LONDON (Reuters) - A U.N. committee has completed the draft design of a fund to help developing countries tackle climate change, paving the way for its launch in 2013, the U.N.'s climate chief said on Friday.
Last year, countries agreed to create the 'Green Climate Fund' to channel up to $100 billion a year by 2020 to developing countries to help fight climate change.
An international committee in charge of designing the fund met this week in South Africa, but some organisations accused the United States and Saudi Arabia of hampering the process.
Negotiators from around the world will consider whether to approve the design at next month's U.N. climate summit in Durban, where hopes have faded for sealing a new globally binding climate pact to succeed the Kyoto Protocol from 2013.
"The Committee ended its work by submitting for consideration and approval in Durban both a draft instrument for the Green Climate Fund and recommendations on transitional arrangements to get it launched quickly," Christiana Figueres, executive secretary of the U.N. Framework Convention on Climate Change, said in a statement emailed to Reuters.
"The submissions (...) include a strong signal to engage the private sector and a solid basis to develop country-driven operations through direct access to funds."
"Once approved in Durban, they would allow the fund to grow quite quickly, especially as the financial environment improves, and the way would be open for a fairly rapid set-up of the fund in 2012 and full initial operations in 2013," she added.
The UK-based International Institute for Environment and Development (IIED) said on Thursday that the United States and Saudi Arabia had withdrawn their support for the overall design of the fund due to concerns about some wording of the text.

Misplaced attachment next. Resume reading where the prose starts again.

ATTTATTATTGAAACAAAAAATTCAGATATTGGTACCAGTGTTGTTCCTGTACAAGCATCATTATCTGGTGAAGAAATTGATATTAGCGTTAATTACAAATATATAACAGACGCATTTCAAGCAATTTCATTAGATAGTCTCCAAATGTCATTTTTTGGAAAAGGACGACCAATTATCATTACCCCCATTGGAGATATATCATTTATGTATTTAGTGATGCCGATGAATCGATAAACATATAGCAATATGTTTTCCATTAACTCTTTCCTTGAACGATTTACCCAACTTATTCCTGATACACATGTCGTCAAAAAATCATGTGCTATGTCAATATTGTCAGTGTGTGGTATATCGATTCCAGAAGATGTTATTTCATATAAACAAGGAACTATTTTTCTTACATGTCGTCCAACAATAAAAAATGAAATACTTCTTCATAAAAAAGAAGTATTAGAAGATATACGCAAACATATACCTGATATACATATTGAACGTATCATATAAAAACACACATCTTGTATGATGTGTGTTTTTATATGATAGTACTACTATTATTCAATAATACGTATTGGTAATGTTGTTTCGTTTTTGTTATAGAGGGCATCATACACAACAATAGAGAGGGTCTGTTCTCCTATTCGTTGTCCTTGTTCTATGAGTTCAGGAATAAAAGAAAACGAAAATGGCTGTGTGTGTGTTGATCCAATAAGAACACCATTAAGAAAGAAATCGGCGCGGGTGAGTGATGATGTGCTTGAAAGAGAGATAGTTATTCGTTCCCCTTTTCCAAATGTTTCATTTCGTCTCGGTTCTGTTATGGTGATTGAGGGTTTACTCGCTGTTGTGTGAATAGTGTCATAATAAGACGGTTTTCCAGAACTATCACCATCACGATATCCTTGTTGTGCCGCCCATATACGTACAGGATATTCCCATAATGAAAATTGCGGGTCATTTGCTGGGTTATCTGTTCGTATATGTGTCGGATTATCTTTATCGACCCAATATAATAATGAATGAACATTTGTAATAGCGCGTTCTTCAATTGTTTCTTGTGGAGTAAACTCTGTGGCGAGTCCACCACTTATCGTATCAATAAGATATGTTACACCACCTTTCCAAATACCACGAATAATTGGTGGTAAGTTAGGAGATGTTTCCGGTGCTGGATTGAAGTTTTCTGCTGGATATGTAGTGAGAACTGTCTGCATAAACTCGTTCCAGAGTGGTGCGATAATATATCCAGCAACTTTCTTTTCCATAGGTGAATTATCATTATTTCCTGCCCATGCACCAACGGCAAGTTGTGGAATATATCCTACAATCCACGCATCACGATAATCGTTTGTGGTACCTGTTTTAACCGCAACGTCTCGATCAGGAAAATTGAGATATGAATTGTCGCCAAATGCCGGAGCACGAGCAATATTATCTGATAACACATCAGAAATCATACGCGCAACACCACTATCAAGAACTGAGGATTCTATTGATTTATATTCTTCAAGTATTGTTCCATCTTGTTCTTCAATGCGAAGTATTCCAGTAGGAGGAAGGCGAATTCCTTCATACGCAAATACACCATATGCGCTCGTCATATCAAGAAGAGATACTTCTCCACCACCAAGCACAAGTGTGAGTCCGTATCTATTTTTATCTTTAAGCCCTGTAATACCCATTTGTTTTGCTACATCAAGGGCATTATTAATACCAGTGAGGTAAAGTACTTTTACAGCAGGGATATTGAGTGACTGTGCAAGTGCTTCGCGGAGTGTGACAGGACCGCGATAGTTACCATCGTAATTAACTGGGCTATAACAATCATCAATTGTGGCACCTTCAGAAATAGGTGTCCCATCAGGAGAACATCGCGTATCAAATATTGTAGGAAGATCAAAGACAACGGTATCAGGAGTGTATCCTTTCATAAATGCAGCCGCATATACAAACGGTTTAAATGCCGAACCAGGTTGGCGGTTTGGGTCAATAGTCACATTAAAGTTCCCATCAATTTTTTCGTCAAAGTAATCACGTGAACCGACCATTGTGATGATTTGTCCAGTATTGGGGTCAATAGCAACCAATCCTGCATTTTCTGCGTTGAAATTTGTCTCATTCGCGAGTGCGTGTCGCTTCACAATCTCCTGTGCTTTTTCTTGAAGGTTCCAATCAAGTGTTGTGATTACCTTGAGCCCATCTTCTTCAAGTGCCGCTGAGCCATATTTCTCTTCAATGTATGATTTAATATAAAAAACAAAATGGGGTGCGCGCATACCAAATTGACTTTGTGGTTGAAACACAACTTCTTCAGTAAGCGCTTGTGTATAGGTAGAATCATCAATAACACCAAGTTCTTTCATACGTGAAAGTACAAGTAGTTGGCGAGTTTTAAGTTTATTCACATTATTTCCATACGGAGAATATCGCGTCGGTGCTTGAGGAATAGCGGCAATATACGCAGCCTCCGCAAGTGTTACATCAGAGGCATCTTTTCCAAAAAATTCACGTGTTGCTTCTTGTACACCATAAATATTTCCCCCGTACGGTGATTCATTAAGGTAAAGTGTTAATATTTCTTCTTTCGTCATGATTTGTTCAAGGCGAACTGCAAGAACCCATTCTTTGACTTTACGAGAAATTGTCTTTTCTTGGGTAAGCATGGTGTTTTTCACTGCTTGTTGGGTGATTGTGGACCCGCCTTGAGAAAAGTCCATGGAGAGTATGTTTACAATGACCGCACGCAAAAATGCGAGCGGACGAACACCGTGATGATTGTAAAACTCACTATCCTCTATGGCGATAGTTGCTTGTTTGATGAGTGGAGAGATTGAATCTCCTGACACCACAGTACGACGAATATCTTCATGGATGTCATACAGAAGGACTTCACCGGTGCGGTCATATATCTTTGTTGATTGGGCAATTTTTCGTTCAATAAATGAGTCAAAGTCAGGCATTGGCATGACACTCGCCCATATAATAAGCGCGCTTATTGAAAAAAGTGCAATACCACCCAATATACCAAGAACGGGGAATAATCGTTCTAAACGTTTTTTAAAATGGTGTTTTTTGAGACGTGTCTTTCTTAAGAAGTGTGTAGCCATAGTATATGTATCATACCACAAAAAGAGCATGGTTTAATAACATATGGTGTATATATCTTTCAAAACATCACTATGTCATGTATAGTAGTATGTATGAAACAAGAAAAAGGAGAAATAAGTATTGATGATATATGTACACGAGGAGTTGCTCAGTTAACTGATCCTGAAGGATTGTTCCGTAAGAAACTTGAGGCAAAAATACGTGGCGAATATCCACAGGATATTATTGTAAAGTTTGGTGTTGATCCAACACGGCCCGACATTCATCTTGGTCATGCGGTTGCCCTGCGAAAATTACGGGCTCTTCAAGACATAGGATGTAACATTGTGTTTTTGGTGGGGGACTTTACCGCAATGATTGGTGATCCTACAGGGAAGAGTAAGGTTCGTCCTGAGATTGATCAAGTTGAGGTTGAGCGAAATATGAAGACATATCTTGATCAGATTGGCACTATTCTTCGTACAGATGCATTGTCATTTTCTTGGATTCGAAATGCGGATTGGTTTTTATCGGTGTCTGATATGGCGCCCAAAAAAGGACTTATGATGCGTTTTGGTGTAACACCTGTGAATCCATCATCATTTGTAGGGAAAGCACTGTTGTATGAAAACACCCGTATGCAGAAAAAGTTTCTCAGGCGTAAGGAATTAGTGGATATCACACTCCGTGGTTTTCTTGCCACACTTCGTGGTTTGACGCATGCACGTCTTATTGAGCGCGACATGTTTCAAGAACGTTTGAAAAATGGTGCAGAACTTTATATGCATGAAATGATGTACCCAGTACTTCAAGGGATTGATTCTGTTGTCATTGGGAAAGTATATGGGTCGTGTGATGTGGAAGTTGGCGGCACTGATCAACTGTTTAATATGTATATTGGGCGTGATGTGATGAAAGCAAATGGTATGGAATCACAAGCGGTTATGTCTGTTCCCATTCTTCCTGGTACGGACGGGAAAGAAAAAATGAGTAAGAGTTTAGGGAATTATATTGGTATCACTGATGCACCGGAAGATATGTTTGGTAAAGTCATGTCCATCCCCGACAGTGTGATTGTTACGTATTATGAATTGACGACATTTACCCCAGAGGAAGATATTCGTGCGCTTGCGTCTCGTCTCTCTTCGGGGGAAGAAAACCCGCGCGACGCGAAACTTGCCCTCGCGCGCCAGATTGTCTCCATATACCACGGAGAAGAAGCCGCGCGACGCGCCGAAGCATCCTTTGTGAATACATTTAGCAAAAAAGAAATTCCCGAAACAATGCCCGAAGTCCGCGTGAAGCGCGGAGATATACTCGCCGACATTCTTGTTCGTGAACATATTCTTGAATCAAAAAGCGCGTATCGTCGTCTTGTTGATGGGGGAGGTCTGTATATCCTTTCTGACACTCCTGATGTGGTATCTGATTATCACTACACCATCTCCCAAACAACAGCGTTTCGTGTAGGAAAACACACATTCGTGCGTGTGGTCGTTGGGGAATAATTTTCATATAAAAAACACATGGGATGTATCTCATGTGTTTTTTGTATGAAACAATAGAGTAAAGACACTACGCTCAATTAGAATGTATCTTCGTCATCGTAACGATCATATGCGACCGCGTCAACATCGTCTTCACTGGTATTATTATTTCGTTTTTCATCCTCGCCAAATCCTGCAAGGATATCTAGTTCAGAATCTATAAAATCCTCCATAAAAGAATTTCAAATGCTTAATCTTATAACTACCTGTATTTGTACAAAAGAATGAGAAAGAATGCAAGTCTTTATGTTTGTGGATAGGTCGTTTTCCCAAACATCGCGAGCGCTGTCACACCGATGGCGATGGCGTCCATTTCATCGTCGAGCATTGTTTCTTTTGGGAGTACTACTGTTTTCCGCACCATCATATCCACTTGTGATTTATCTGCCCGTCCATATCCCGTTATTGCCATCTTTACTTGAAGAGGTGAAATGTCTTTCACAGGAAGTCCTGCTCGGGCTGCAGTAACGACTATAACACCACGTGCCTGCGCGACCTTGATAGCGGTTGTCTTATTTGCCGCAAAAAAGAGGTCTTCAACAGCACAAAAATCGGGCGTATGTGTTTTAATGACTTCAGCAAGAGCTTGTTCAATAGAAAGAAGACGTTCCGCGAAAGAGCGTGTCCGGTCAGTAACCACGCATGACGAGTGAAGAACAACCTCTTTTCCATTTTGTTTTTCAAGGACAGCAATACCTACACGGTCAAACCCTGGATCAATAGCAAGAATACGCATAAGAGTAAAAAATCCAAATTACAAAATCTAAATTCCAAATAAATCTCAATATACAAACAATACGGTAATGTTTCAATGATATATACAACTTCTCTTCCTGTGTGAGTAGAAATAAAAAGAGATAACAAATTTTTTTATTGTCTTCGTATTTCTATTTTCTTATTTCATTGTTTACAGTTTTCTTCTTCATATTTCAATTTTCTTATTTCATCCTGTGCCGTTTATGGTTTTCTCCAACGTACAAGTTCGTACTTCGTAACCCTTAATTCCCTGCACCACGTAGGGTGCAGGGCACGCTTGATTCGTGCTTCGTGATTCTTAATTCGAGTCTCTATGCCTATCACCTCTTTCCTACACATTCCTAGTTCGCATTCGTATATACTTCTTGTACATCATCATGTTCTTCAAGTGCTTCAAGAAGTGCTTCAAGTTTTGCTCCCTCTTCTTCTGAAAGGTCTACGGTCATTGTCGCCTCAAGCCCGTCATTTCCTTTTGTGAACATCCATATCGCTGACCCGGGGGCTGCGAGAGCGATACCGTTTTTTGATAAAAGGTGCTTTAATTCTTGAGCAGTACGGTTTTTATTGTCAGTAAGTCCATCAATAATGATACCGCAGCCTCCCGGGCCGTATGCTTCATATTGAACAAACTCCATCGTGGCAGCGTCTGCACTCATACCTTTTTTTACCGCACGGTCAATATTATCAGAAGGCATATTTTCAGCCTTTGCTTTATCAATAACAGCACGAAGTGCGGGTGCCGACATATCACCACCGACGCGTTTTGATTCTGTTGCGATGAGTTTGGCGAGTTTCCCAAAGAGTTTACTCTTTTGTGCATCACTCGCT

At a U.N. meeting in Panama last month, more than 100 of the world's poorest nations accused the United States of blocking talks on how to scale up climate finance.
Some of the poorest nations in Africa and Asia -- which are particularly vulnerable to climate change -- have been urging more direct access to the fund and want to make sure green finance is in place before committing to a binding climate pact.
They argue that national climate change trust funds in developing nations should be able to access the Green Climate Fund directly, rather than going through a third party such as the World Bank, which entails long delays and excessive paperwork, the IIED said in a statement.
"Direct access would allow more devolved decision-making to reflect local and national concerns and it would enable countries to integrate the funding into their national plans and strategies for dealing with climate change," said Pa Ousman Jarju, chair of the Least Developed Countries negotiating block at the U.N. climate change talks.
Editing by Jason Neely